Environmental concerns delay lakes flood plan
A project that would provide a form of flood relief for homeowners on Little McDonald, Kerbs and Paul (LMKP) lakes is facing a roadblock, at least for now.
The idea to allow the lakes to vent into the Ditch 25 drainage system wasn't an entirely popular one last summer among those living downstream. But the Otter Tail County Board consistently passed resolutions moving the process forward -- while keeping in mind the residents' concerns.
The project is by no means dead, but the county board did put a temporary halt on the process during its Feb. 22 board meeting. The board now has 30 days to decide if an Environmental Impact Statement (EIS) is needed, which will likely depend on any possible improvements or repairs to the ditch itself.
At this point, the board will evaluate and answer environmental questions forwarded to the state Environmental Quality Board (EQB).
The board is now in a position to determine if the ditch will be 'improved,' or 'repaired' -- terms that carry entirely different meanings in the world of ditch law. County Board Commissioner Doug Huebsch, who represents the Perham area, said "ditch law treats improvements differently than repairs."
When the board determines what needs to be done, it will then need to make the decision: Does the project need an EIS?
"The rule states that if there is significant environmental impact, an EIS may be needed," Huebsch said.
Resistance to the project
Opponents of the project living downstream argue that inclusion into Ditch 25 would require structures and culverts to be constructed. This process, they say, does not fall into the 'repair' category.
In written comments submitted to the county by the McDonald Lake Association, it is pointed out that Minnesota statutes define improvement to a drainage system as "including, adding, enlarging, extending, straightening or deepening of an established drainage system." Under state law, if any such improvements are made, at least 26 percent of affected property owners must approve the project through a signed petition. Those who would be included in the petition are those living downstream.
At meetings that packed Perham High School's auditorium late last summer, many residents downstream voiced concern over flooding, water quality, invasive species and potential flooding issues.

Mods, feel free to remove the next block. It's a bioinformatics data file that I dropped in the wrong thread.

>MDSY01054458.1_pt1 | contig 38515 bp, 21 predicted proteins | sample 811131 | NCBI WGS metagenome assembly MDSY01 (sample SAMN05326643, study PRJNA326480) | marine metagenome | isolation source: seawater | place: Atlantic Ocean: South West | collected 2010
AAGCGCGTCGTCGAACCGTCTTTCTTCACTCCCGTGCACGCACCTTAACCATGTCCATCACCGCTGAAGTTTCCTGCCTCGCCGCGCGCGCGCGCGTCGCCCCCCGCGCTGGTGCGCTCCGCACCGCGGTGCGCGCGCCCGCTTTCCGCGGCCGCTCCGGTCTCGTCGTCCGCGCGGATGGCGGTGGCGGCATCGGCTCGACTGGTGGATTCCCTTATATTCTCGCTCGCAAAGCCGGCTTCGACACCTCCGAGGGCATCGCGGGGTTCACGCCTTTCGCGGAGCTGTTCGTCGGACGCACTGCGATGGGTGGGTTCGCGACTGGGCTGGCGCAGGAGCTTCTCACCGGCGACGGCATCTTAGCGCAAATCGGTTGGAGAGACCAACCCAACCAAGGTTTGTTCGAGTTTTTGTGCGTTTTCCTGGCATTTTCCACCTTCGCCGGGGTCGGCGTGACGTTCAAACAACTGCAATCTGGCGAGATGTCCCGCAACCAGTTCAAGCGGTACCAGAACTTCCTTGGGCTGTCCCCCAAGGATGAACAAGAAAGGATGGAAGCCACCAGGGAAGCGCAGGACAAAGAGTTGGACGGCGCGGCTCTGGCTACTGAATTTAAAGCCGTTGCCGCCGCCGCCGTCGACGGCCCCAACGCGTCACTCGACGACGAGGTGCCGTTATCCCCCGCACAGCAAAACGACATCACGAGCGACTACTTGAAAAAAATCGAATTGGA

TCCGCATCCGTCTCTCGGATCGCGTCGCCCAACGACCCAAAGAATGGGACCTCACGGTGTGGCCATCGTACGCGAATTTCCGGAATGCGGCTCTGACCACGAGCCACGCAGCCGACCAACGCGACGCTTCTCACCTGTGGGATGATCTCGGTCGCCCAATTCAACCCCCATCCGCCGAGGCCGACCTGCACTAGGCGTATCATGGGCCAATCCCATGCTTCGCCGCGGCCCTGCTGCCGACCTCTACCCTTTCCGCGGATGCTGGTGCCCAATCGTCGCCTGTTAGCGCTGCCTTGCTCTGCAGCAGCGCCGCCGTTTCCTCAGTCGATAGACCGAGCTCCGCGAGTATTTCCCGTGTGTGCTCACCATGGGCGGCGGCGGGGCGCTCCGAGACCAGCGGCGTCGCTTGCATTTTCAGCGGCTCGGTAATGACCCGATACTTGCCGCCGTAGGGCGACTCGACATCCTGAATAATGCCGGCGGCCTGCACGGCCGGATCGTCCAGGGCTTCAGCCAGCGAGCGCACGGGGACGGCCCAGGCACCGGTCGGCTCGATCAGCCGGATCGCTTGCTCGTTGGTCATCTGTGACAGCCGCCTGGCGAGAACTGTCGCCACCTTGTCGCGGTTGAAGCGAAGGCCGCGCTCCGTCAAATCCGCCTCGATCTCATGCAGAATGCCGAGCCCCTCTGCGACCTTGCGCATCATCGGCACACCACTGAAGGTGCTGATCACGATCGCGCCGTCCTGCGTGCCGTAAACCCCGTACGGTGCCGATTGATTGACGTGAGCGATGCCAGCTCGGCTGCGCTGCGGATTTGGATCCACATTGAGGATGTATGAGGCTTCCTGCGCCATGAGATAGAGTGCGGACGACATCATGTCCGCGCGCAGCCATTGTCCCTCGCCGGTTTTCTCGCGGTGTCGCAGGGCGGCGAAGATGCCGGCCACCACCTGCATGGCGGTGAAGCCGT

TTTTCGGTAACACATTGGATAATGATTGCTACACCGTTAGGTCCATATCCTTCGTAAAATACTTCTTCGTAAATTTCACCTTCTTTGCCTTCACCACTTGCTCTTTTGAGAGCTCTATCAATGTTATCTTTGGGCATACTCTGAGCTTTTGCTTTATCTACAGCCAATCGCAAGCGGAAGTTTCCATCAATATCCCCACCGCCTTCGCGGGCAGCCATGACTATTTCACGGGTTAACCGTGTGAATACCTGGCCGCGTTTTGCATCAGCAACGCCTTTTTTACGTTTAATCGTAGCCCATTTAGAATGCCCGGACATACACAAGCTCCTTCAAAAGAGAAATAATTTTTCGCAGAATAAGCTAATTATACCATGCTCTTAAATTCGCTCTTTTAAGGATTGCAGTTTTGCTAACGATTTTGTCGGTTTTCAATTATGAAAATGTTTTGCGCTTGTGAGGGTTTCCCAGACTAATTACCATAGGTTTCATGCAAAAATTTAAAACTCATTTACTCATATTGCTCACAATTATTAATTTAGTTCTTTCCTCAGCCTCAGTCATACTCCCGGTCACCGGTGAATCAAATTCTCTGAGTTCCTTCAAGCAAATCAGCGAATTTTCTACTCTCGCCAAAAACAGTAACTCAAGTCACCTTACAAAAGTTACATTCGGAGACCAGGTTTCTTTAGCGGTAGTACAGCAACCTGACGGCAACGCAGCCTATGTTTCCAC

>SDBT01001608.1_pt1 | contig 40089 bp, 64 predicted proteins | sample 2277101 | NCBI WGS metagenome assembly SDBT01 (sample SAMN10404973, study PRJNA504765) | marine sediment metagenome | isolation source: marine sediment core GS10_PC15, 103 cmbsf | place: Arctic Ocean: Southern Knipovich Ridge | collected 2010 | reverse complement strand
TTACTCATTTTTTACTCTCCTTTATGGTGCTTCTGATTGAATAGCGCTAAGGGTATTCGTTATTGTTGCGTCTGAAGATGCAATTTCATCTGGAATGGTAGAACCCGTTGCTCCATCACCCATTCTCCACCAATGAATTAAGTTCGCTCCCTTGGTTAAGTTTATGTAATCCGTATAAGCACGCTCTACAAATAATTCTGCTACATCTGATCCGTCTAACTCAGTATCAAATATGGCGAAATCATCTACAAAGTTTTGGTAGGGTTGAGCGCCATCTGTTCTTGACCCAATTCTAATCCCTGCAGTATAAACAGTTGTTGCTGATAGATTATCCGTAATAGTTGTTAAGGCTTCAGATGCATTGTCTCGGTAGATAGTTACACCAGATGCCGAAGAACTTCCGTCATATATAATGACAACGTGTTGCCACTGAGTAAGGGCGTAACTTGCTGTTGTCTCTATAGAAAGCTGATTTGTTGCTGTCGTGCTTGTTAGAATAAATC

Initial plans for the project regulate when and during what levels LMKP lakes could vent into Ditch 25, ensuring that flooding issues wouldn't be transferred to downstream lake residents. While that put at ease some concerns among those opposed to the project, it still left some environmental issues up in the air.
Hydrologists speaking on behalf of LMKP residents showed data suggesting that water quality would not be compromised, but those downstream requested an independent report be produced.
Huebsch said he's confident that water in LMKP lakes is clean enough to eliminate that concern. He also points out that the plan in front of the county board would require testing and monitoring for invasive species before allowing the system to operate.
In terms of flooding, the venting proposal would only allow LMKP lakes to release water into the ditch when lakes downstream could handle it, as determined by set water level measurements.
But those living downstream are still concerned - so much so that the McDonald Lake Association is requesting a new EIS to review other alternatives, considering what they believe to be, "significant impacts to the human environment with this proposed project."
Huebsch points out that flooding on LMKP lakes has caused tremendous environmental impacts. High water on lakes has eroded shorelines and, last season, left many properties uninhabitable.
"This is a reoccurring problem that keeps resurfacing," he said. "The damage to public infrastructure, private property and the environment is significant."
Huebsch said the only way to deal with the situation is to move forward with solutions, such as the inclusion to Ditch 25.
Costs related to the inclusion of LMKP lakes to the Ditch 25 system would be paid for through the LMKP Lake Improvement District.
The county board will revisit the issue in March.